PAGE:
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Batch Startups Using Multivariate Statistics and

Optimization

- Susan L. Albin
- Di Xu
- Rutgers University
- supported by NSF/Industry-University Cooperative

Center for Quality and Reliability Engineering - IBM, January 2003

Outline of Talk

- Batch processes start-ups
- Multivariate models for process and product

variables - Optimization algorithm, operator assisted, to

reduce batch startup time - Optimizing startup by accounting for

uncontrollable variables raw materials,

environmental variables - Sequential sampling method to estimate

uncontrollable variable parameters

Startup Stage Accounts for Up to 50 of Batch

Time

Long time interval

Goal Decrease Mean and Variance of Batch

Startup Time

- create capacity without adding machines,

personnel, or space - improve production planning
- reduce scrap
- ease bottleneck at off-line testing

Multiple Input and Output Variables in Batch

Processes

- Process variables, X
- temperature, pressure, speeds
- Product variables, Y
- diameter, tensile strength, elongation
- Correlations among all variables

Traditional Batch Startup Procedure One

Variable at-a-time

Adjust Process Variables, Take process

measurement

no

in spec?

real-time

Take Product Sample

no

in spec?

with delay

Production

25-D Hypercube

Consequences of Monitoring Multiple Process

Variables One-at-a-Time

- X1 and X2 correlated

X2

good combination

USL

LSL

X1

USL

LSL

bad combination

Why Different Settings for Different Batches?

- Long time between batches
- Uncontrollable variables change batch-to-batch
- Raw material changes
- Environment changes
- Maintenance levels
- Uncontrollable variables often unknown
- Different system
- Not easily measured by sensor

Batch Startup

- Characterize Good Baseline Data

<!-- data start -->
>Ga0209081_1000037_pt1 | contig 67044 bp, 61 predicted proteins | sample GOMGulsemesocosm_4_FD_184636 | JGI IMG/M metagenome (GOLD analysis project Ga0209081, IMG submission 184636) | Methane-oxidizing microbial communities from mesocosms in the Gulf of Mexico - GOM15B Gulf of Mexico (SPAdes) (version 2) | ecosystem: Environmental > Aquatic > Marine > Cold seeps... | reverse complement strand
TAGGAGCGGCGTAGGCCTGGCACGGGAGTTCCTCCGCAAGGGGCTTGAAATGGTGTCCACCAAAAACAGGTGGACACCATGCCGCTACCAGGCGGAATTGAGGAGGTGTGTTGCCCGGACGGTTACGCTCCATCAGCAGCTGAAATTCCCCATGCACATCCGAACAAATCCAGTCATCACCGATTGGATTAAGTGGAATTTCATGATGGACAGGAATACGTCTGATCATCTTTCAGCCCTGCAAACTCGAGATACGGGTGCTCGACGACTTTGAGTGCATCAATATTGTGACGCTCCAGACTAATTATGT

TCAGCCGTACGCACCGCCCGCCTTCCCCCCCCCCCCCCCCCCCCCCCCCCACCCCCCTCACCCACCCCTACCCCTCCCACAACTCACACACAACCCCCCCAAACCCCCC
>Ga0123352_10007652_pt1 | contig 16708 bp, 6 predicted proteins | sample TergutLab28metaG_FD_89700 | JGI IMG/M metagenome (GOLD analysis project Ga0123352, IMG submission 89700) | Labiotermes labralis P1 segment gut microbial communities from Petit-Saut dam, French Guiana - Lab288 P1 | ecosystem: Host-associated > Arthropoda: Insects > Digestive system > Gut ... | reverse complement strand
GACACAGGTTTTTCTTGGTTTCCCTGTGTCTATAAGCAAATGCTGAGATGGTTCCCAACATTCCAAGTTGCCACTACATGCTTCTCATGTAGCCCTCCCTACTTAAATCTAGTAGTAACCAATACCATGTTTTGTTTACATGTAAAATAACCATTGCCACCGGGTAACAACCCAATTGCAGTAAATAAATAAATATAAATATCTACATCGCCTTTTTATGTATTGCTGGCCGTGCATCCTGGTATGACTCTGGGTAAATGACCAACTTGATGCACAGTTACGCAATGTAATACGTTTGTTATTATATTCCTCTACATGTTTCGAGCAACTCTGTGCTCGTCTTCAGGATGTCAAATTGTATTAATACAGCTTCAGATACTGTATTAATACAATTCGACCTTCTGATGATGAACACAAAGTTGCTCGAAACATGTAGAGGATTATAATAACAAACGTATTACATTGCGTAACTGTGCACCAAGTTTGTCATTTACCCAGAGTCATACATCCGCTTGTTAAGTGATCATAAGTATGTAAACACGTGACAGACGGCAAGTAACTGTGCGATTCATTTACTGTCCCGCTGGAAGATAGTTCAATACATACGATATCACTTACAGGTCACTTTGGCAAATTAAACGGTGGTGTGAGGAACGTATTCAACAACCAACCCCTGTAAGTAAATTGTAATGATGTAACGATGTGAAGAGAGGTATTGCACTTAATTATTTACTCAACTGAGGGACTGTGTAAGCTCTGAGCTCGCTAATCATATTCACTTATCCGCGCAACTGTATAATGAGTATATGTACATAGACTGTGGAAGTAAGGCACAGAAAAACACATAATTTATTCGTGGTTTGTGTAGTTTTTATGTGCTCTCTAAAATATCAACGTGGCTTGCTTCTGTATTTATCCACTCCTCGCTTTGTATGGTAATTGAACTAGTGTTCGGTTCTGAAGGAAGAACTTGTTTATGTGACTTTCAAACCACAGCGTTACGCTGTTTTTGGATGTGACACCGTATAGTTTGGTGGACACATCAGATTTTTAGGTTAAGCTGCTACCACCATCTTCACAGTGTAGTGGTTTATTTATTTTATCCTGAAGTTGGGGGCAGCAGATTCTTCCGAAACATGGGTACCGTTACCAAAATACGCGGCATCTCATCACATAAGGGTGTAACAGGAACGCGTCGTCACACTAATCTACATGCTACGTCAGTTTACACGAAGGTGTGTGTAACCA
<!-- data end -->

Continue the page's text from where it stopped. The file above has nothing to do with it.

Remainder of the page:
- Process product variables
- Multivariate statistical Model
- For New Batch - Start at baseline average
- If product not ok, select new setting
- Consistent with Model
- Taking into account operator/engineering advice

Partial Least Squares (PLS) Characterizes Process

Product Variables in Baseline

- Construct PLS component Ts
- Each T is linear combination of Xs
- T1 w11X1 w12X2 w13X3
- T2 w21X1 w22X2 w23X3
- PLS components are independent
- Data reduction 3 5 components contain

sufficient information in data

Construct PLS Component Ts

- T1 w1X1 w2X2 w3X3
- U1 c1Y1 c2Y2 c3Y3
- Find ws and cs (normalized)
- Max Cov(T1 , U1)
- Find ws and cs
- Max Cov(T2 , U2)
- s.t. T2 ? T1

Comparison of Principal Components Analysis PLS

- Both
- Reduce dimension of data
- Components are linear combinations of the Xs
- BUT PLS components consider the Ys
- Xs that are correlated with Ys emphasized in

PLS components

Measure Distance Between Current Process

Baseline Squared Prediction Error SPE

Current process

X2

SPE

PLS model

X1

Baseline data

Calculate SPE

SPE is sum over all process variables

A Filament Extrusion Process

- Conveying screw pushes solid raw material down

length of enclosed barrel - Melting occurs due to shear stresses, increased

pressure and externally added heat - Semi-molten extrudate pushed through die,

producing desired filament shape - Stretching and re-heating steps control molecular

properties e.g. diameter and tensile strength - Finished product wound onto take-up spools, each

batch producing dozens

Process Product Variables

- Input 25 On-line Process Variables
- ex temperatures, pressures, speeds
- observations every few minutes
- Output 12 Off-line Product Vars
- ex diameters, tensile strength
- observations every few hours
- delay of an hour or more

Develop PLS Model on Baseline Data(17 batches,

114 observations)

- 5 PLS components account for
- 98 cov (Xs, Ys)
- 84 var(Xs)
- 29 var(Ys)
- Could use fewer - 3 comps acct for
- 91 cov (Xs, Ys)
- 70 var(Xs)
- 22 var(Ys)